Daimler executives will lead by example with electric and hybrid cars

Whether they want to or not, Mercedes and Daimler bosses will be forced to do the electric slide.

Daimler, parent company of Mercedes Benz, announced in a press release this week that all the top executives in their company will soon be expected to drive a plug-in hybrid or full electric car as a way to set an example to consumers and workers at the company alike. The company described their strategy in the press release as them “once again setting a new milestone on the road to zero-emission driving.”


The newly announced policy will only apply to the company’s senior levels of management, but as far as work demands go, this one is pretty hard to complain. The company have a large range of vehicles to choose from, including the new E Class 350 e, which was unveiled at the Detroit Motor Show earlier this year. As well as making this announcement, the press release also revealed the company plan to invest another 30 million Euros to expand its plug-in vehicle charging infrastructure across its offices and facilities. The company has already installed 556 charging points for managers and employees in the Stuttgart area alone.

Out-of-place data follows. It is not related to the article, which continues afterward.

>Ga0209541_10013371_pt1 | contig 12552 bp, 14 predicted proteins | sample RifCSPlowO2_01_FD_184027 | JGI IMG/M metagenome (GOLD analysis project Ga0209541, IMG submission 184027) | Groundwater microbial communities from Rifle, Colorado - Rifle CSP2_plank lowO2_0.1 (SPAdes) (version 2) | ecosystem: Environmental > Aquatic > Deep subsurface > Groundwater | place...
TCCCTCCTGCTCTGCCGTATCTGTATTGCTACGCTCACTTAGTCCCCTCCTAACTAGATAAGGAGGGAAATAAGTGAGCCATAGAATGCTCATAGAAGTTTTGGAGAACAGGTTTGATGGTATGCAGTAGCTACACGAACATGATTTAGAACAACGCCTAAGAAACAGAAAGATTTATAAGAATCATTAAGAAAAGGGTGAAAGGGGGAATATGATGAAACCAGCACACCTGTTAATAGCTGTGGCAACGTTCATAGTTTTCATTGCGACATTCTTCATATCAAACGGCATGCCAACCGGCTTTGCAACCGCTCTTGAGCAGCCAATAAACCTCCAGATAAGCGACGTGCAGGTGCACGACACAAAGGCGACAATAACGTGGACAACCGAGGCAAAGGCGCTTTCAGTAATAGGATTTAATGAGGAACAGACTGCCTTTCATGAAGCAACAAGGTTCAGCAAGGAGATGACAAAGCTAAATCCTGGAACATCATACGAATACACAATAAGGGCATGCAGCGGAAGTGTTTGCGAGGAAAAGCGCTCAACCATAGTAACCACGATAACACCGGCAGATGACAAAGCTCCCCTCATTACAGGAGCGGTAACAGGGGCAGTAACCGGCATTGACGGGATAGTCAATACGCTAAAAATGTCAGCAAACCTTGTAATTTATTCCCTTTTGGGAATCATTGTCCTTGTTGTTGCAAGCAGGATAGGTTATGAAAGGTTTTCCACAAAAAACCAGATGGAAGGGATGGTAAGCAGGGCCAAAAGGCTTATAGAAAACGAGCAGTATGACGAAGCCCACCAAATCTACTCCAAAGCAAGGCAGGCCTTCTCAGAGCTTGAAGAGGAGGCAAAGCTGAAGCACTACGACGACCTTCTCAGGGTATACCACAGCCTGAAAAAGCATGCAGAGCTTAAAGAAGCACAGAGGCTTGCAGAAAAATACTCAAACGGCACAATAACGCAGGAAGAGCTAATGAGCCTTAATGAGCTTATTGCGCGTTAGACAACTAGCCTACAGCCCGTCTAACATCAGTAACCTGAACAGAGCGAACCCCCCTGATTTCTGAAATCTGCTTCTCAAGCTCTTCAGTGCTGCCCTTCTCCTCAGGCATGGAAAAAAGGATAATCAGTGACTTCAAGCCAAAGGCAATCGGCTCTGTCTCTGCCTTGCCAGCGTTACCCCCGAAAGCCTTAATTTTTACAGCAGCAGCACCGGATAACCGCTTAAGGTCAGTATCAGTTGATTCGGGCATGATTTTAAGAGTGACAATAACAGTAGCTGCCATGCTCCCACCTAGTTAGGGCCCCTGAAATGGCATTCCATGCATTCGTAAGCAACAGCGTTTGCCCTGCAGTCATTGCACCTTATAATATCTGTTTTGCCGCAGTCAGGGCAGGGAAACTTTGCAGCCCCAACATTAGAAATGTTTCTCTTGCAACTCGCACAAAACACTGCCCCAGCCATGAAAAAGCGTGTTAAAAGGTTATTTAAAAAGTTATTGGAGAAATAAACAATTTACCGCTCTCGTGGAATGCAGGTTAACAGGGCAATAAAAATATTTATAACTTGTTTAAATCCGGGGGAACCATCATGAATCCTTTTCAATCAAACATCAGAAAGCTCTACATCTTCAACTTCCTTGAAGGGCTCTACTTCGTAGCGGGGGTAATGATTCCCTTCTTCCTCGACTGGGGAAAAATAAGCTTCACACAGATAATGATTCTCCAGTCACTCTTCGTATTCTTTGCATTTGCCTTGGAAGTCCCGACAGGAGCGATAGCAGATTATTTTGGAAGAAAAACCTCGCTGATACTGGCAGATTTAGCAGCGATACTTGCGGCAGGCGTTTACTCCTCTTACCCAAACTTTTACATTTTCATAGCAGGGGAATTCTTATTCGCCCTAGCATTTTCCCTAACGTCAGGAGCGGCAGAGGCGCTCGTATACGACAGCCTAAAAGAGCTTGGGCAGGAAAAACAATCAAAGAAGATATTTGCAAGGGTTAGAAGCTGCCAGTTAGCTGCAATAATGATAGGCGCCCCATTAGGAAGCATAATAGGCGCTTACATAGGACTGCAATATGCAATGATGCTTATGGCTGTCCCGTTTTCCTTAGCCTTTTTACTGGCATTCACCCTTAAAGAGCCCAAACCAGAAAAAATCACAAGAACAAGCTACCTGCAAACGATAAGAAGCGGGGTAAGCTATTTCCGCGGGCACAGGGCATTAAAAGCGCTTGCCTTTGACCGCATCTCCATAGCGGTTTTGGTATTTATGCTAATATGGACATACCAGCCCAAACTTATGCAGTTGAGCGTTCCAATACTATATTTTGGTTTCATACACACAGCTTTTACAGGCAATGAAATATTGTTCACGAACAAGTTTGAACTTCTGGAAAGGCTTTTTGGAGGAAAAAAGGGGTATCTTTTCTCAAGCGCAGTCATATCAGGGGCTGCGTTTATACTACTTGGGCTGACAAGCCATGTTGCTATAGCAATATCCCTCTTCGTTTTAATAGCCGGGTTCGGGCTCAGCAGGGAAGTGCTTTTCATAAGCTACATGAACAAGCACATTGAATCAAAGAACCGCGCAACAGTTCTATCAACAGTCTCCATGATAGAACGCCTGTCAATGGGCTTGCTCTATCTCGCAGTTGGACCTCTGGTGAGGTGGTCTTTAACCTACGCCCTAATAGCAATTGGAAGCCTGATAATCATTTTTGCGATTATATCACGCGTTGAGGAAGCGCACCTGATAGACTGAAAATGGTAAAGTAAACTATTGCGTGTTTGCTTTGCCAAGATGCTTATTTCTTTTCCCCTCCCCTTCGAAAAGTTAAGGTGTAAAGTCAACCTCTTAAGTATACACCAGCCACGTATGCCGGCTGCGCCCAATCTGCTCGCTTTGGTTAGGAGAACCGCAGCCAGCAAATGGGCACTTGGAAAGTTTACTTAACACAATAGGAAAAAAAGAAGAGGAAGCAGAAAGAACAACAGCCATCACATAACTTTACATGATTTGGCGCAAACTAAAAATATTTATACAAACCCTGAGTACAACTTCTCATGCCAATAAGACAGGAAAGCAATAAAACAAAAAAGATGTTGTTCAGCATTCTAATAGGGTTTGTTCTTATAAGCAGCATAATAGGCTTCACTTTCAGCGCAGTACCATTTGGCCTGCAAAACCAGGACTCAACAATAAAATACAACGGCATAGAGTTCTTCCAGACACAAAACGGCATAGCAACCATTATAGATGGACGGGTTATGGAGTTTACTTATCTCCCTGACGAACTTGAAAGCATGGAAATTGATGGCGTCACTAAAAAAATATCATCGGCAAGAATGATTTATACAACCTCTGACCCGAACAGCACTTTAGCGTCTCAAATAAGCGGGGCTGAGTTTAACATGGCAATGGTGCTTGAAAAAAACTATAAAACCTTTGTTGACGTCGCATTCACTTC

In the press release, board member Ola Källenius is quoted as saying: “We are continuing on the path of zero-emission driving with consistency. This is why we are making electric mobility an integral part of the everyday lives of our top management to set an example and to provide a clear role model.” The top-down approach to inspiring more plug-in hybrid sales is one that the company are planning to take seriously, as they have previously committed to adding ten new plug-in hybrid models to their production line by the end of 2017.

However, the company are quick to add that they are not entirely abandoning the traditional diesel engine. Earlier this year, Mercedes unveiled their next-generation diesel engines. The new four-cylinder motor will be available for the first time in the E-Class sedan that will go on sale in March. The new diesel engines are more powerful, efficient, and compact and are designed to meet all future global emissions standards, following Volkswagen’s diesel emissions scandal that impacted on diesel sales of all makes.

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